Nov. 28th, 2018

KMH Finale!

The results of the artistic research project

 

MUSIC IN DISORDER — COUNTERPLAY, COMPLEXITY AND COLLECTIVE IMPROVISATION

 

will be presented 28-30 November 2018 at the Royal College of Music in Stockholm

 

Wednesday 28 November, 15.30, Black Box
Public presentation
15.30 – 17.00 Presentations, demonstrations, questions (pre-booking required)
17.15 – 18.30 Open Lab (dropin)

 

Thursdag 29 November 19.00, Black Box 
Public concert (pre-booking required)

 

Friday 30 November 10.00, Nathan Milstein Hall
Public research seminar
10.00 – 12.00: Åsa Stjerna & panel discussion (with Kim Hedås, Stefan Östersjö, Henrik Frisk, among others)
12.00 – 13.00: Lunch break
13.00 – 15.00: More discussions, and questions/comments from the auditorium

 

The main focus of the project has been to explore collective improvisation in music, thereby contributing to a deeper understanding of collective creativity. When is a creative process truly collective? How can we create circumstances that are beneficial to collective creativity? And what is the social or political importance of collective creativity?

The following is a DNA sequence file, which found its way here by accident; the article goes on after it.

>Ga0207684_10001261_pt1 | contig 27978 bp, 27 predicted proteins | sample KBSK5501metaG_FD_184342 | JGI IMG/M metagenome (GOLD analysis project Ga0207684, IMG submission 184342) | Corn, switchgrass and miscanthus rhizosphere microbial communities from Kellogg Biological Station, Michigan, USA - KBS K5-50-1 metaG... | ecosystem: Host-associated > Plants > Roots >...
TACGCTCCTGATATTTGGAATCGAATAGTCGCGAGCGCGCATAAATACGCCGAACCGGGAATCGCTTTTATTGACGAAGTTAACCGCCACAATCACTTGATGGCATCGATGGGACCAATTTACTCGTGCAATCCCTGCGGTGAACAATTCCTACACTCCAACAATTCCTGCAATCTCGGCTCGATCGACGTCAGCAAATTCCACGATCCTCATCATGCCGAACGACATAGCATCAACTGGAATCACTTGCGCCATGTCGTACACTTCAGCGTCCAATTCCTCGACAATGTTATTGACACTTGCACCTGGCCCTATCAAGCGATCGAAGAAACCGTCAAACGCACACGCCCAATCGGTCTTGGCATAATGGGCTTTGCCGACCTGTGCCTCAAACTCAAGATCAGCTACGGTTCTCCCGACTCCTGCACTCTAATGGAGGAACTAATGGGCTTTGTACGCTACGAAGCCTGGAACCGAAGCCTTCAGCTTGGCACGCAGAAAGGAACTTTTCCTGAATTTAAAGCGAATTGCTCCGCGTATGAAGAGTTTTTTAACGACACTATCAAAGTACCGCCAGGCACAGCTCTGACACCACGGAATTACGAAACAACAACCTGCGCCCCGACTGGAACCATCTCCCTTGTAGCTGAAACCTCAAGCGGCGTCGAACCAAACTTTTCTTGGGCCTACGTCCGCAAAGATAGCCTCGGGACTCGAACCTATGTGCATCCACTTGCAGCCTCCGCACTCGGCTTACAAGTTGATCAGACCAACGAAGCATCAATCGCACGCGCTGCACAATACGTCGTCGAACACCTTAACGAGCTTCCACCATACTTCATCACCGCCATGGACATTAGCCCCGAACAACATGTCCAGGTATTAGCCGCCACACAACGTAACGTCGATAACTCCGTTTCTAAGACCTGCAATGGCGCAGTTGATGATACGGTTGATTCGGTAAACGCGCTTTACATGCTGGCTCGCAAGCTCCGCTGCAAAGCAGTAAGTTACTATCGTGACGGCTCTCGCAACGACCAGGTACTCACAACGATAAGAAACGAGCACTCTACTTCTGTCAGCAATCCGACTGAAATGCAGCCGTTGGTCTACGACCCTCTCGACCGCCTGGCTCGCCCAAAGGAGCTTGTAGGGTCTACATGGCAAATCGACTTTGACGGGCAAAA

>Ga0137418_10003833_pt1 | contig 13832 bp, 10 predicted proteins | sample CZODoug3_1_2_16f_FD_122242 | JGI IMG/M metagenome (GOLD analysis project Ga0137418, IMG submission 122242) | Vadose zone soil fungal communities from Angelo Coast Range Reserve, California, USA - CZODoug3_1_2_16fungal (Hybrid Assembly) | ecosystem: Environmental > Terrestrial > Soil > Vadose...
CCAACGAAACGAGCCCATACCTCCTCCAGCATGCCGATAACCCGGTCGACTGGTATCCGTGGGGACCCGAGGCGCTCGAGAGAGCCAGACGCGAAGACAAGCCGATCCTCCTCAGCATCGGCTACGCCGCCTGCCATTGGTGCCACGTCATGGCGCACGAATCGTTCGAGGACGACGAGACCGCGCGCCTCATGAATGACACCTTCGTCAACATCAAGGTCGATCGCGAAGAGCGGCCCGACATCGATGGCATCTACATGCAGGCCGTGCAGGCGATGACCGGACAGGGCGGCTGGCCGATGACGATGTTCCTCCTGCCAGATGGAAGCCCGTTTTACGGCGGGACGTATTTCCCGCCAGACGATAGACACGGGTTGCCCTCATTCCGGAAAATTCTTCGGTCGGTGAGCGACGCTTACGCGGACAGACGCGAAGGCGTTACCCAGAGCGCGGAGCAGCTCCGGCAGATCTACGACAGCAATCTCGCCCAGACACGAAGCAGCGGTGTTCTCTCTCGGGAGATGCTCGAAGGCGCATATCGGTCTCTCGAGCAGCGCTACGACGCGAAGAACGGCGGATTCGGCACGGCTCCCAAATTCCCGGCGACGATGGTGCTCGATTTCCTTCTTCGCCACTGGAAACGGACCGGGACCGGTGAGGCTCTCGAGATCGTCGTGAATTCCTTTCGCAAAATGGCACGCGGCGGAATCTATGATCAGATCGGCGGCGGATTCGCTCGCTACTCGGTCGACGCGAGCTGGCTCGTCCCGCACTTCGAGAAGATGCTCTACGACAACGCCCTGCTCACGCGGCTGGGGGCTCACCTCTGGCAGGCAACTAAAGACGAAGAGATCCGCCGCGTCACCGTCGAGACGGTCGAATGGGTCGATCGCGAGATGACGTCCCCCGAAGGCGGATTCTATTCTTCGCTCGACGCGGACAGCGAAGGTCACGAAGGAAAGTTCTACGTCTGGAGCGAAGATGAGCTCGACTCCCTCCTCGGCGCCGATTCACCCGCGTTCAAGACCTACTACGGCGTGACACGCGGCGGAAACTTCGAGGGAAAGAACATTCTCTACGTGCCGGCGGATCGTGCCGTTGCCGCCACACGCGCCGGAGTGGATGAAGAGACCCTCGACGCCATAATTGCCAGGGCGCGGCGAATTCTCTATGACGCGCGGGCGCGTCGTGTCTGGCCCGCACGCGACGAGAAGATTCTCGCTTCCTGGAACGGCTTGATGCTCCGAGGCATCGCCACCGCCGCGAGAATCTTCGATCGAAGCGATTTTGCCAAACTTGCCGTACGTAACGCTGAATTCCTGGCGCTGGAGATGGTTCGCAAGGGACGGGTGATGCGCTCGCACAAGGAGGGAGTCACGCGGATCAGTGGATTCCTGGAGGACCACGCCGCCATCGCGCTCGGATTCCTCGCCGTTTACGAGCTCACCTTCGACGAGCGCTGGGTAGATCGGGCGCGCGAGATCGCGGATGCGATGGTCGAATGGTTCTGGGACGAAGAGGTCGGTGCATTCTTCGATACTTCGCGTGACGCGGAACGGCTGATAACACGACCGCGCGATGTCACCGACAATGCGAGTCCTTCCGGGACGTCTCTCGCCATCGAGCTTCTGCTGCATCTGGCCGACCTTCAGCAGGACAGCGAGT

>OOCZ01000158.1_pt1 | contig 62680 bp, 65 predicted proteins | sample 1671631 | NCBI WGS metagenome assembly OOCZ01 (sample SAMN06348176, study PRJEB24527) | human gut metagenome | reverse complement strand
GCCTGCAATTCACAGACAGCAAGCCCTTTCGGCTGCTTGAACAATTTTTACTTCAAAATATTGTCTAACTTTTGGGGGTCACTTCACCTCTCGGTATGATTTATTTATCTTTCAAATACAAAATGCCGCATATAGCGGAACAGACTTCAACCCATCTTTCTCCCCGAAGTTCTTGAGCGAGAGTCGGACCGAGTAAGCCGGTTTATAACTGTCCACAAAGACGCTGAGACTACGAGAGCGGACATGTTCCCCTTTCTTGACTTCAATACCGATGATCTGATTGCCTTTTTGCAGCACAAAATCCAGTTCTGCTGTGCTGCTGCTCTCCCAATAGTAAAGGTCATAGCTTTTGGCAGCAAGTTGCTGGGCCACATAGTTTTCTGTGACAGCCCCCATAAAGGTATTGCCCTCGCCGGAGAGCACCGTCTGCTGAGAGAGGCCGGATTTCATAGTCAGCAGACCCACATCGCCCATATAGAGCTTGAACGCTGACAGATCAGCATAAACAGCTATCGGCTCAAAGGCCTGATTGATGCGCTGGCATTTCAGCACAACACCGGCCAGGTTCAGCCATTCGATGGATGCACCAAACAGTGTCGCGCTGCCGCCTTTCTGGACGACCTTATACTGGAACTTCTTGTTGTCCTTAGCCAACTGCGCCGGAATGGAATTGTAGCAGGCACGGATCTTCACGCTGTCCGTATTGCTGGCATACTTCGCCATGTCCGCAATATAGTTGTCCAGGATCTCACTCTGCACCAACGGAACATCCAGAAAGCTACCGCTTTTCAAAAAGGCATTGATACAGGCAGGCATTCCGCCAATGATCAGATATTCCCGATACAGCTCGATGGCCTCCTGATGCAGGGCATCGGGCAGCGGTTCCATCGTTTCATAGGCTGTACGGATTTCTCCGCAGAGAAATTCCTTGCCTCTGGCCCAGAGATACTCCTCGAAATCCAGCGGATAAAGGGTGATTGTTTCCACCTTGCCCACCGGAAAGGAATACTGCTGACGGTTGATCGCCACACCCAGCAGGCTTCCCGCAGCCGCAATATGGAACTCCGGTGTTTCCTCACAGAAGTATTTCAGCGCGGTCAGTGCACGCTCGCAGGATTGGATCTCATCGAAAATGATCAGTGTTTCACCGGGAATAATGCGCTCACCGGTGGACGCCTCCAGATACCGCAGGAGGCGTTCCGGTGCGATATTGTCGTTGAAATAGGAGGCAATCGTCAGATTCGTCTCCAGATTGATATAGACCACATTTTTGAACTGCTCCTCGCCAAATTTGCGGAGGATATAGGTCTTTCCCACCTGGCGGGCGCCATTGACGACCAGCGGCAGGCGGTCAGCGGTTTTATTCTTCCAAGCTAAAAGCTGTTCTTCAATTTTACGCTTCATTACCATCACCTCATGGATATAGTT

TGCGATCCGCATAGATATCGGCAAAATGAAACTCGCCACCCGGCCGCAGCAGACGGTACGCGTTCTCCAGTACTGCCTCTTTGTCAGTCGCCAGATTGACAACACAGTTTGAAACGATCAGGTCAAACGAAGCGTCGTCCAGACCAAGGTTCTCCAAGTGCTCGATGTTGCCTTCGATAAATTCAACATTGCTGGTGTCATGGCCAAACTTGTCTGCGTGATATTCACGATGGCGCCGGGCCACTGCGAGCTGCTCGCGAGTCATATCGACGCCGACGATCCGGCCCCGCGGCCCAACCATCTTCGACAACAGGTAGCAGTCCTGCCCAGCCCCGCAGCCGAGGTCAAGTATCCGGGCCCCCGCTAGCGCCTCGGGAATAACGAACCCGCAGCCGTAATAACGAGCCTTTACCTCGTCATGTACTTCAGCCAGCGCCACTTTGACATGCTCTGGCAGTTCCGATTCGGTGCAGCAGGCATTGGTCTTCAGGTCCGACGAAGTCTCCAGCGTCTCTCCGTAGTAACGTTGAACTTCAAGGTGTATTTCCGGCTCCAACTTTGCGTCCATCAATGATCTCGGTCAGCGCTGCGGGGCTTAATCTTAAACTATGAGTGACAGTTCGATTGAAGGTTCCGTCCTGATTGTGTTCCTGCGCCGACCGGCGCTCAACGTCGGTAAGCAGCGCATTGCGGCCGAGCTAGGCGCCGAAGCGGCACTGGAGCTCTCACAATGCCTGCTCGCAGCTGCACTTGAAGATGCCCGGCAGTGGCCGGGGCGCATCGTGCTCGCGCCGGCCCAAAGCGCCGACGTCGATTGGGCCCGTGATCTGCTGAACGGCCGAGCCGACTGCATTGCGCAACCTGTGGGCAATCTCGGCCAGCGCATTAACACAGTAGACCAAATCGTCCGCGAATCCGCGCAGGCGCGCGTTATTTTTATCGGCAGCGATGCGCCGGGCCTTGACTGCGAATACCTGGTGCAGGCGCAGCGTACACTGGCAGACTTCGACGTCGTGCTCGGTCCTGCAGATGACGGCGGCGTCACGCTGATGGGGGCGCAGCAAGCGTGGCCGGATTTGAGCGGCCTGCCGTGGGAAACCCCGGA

We will present a collection of methods for “disordering” that, paradoxically, serve as collective reference points yet at the same time enhance the potential for heterogeneity. These methods could also become useful in other fields where collective creativity is involved. The project’s results contrasts to views that overemphasize intentional control, individual choice and common denominators. With disordering methods, collective creativity instead requires intense listening to differences that pass between participants, involving a process by which everyone can continuously respond to opportunities for simultaneous divergence and convergence. This invites for differences to act productively against each other and has relevance for socio-political contexts beyond music. The project also sheds light on experimental art as a playful way of engaging in a transformative practice, with a perhaps underestimated relevance for modern society.

Category KMH Finale!

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